Belt Lipectomy is a circumferential procedure which combines the elements of an abdominoplasty or panniculectomy with removal of excess skin/fat from the lateral thighs and buttock. The procedure involves removing a “belt” of tissue from around the circumference of the lower trunk which eliminates lower back rolls, and provides some elevation of the outer thighs, buttocks, and mons pubis. Similarly, a circumferential lipectomy describes an abdominoplasty or panniculectomy combined with flank and back lifts.

Torsoplasty is a series of operative procedures, usually done together to improve the contour of the torso, usually female (though not exclusively). This series would include abdominoplasty with liposuction of the hips/flanks and breast augmentation and/or breast lift/reduction. In men, this could include reduction of gynecomastia by suction assisted lipectomy/ultrasound assisted lipectomy or excision.

Circumferential lipectomy combines an abdominoplasty with a “back lift”, both procedures being performed together sequentially and including suction assisted lipectomy, where necessary.

Lower body lift is a procedure that treats the lower trunk and thighs as a unit by eliminating a circumferential wedge of tissue that is generally, but not always, more inferiorly positioned laterally and posteriorly than a belt lipectomy. The procedure lifts tissues all the way from knee level and reduces, but does not eliminate, the need for subsequent thigh lifts. A lower body lift tends to stress thigh lifting along with truncal improvement.

Hernia repairs. A true hernia repair involves opening fascia and/or dissection of a hernia sac with return of intraperitoneal contents back to the peritoneal cavity. A true hernia repair should not be confused with diastasis recti repair, which is part of a standard abdominoplasty. A ventral hernia may be embedded in a panniculus and a panniculectomy may be a necessary adjunct to the ventral hernia repair to reconstruct the abdominal wall.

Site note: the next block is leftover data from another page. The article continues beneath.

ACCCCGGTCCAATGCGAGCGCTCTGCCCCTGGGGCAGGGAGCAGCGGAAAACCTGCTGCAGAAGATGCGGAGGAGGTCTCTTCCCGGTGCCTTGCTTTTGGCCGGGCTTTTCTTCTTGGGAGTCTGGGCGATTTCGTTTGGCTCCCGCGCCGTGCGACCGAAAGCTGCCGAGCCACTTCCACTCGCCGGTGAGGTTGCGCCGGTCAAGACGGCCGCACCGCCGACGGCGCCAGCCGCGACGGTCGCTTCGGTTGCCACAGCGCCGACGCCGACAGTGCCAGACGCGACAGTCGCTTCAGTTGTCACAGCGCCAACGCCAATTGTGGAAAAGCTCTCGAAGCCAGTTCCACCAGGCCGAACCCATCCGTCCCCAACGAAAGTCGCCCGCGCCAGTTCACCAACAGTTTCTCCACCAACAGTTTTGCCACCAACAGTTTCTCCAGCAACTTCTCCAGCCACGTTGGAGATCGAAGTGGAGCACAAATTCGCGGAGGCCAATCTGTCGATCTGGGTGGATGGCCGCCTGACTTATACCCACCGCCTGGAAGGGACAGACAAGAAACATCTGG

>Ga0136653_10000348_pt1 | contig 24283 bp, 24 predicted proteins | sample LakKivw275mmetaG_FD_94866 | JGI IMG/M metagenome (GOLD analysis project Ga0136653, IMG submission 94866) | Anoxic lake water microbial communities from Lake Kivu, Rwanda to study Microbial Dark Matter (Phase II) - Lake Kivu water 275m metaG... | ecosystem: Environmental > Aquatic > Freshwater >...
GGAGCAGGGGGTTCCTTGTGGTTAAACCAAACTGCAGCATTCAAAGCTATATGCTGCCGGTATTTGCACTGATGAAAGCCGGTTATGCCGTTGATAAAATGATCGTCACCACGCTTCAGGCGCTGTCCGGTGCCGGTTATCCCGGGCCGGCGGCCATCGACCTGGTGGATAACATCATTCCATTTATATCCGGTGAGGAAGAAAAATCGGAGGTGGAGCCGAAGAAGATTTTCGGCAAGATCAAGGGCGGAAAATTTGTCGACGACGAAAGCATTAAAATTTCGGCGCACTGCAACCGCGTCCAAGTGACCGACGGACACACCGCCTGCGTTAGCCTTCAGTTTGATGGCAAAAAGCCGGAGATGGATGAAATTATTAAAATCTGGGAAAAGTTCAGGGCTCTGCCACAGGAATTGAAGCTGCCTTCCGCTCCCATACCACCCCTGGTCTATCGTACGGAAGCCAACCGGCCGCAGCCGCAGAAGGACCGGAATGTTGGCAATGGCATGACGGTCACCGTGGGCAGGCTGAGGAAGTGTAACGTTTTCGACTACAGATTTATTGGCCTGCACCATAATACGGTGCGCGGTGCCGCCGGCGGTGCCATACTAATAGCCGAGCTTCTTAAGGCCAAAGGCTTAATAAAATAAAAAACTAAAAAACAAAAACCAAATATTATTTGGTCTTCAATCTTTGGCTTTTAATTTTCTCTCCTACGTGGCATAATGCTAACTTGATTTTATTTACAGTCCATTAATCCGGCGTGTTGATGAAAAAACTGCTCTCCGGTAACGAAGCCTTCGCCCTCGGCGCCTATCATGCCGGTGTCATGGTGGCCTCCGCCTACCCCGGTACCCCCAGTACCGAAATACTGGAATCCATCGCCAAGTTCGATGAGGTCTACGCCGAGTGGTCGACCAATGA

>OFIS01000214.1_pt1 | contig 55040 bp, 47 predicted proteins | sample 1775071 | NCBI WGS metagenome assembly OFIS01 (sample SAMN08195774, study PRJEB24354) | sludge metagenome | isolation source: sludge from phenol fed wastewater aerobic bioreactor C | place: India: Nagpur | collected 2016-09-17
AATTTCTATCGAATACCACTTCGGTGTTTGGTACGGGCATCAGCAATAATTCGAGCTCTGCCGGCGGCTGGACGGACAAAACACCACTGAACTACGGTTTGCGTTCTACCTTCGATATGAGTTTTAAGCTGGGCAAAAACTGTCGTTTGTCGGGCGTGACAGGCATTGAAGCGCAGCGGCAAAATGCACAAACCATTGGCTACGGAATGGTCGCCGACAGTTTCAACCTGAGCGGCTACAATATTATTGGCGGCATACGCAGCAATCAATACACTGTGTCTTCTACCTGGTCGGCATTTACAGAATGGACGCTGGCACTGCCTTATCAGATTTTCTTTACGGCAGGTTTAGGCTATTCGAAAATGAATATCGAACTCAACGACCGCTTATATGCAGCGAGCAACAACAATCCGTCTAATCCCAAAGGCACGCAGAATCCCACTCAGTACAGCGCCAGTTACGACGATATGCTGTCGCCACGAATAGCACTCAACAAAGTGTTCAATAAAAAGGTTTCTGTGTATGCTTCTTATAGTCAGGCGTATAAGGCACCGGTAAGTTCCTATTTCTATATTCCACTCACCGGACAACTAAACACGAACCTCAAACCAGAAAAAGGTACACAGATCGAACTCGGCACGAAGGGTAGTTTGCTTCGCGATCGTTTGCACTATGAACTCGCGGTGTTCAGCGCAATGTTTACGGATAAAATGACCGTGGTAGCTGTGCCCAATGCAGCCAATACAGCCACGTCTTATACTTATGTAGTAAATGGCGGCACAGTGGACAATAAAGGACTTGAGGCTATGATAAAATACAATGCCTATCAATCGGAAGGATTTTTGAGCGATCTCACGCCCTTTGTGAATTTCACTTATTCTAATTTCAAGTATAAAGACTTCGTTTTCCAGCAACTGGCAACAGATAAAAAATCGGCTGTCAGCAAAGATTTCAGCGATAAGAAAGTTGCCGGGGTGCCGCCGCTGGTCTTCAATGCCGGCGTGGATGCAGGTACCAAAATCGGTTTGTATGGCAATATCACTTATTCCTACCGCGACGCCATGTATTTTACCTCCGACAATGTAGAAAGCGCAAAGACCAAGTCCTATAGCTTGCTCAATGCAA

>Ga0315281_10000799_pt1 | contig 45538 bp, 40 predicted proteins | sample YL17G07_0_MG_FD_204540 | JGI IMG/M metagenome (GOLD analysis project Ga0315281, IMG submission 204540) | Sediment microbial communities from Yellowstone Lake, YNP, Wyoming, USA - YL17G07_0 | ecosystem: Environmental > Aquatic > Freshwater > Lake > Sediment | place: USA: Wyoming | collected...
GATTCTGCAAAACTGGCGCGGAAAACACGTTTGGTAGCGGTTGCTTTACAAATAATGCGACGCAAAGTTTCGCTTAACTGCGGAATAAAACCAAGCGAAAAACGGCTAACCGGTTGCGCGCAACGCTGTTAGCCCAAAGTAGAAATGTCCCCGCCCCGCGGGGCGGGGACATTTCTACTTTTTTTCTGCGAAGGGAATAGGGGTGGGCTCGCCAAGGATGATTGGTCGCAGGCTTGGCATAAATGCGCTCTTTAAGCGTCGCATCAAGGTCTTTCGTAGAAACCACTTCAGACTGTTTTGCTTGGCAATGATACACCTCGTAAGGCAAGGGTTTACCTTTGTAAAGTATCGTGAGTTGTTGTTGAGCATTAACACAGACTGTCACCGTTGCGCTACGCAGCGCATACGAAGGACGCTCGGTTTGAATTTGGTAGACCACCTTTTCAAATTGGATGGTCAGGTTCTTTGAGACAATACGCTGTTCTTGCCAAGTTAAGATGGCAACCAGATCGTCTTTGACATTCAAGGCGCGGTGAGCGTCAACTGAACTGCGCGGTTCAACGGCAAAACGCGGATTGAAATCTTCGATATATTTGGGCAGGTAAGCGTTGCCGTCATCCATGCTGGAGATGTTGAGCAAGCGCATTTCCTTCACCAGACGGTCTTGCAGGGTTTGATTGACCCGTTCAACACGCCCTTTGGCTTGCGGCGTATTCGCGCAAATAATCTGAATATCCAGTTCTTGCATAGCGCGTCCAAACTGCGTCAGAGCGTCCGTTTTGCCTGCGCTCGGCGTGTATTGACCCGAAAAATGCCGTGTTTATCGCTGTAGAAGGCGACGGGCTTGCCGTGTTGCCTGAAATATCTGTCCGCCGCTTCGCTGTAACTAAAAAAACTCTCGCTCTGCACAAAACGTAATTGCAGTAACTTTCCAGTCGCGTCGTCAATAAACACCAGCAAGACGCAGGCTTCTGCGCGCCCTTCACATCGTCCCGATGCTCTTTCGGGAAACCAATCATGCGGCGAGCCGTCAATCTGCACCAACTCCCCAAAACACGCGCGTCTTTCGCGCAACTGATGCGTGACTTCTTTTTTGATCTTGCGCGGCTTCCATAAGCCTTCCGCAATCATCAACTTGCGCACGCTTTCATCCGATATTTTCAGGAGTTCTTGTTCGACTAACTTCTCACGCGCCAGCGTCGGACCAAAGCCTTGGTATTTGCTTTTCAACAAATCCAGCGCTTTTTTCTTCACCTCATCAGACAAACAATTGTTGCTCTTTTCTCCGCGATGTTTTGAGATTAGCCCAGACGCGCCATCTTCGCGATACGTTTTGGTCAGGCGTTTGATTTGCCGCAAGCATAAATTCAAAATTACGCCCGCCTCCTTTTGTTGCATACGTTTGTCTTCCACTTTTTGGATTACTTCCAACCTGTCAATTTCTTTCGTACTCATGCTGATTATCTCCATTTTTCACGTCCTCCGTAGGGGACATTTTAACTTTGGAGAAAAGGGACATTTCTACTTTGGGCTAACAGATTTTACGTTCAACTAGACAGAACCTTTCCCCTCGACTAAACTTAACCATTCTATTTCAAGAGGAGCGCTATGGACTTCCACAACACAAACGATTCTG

Medical policies are systematically developed guidelines that serve as a resource for Company staff when determining coverage for specific medical procedures, drugs or devices. Coverage for medical services is subject to the limits and conditions of the member benefit plan. Members and their providers should consult the member benefit booklet or contact a customer service representative to determine whether there are any benefit limitations applicable to this service or supply. This policy does not apply to Medicare Advantage.

Benefit Application

Some plan benefit descriptions specifically exclude services for or related to removal of excess skin following weight loss, regardless of physical functional impairment.

For the purposes of this policy, the following terms are defined below:

Cosmetic: In this policy, cosmetic services are those which are primarily intended to preserve or improve appearance. Cosmetic surgery is performed to reshape normal structures of the body in order to improve the patient’s appearance or self-esteem.

Physical Functional Impairment: In this policy, physical functional impairment means a limitation from normal (or baseline level) of physical functioning that may include, but is not limited to, problems with ambulation, mobilization, communication, respiration, eating, swallowing, vision, facial expression, skin integrity, distortion of nearby body parts or obstruction of an orifice. The physical functional impairment can be due to structure, congenital deformity, pain, or other causes. Physical functional impairment excludes social, emotional and psychological impairments or potential impairments.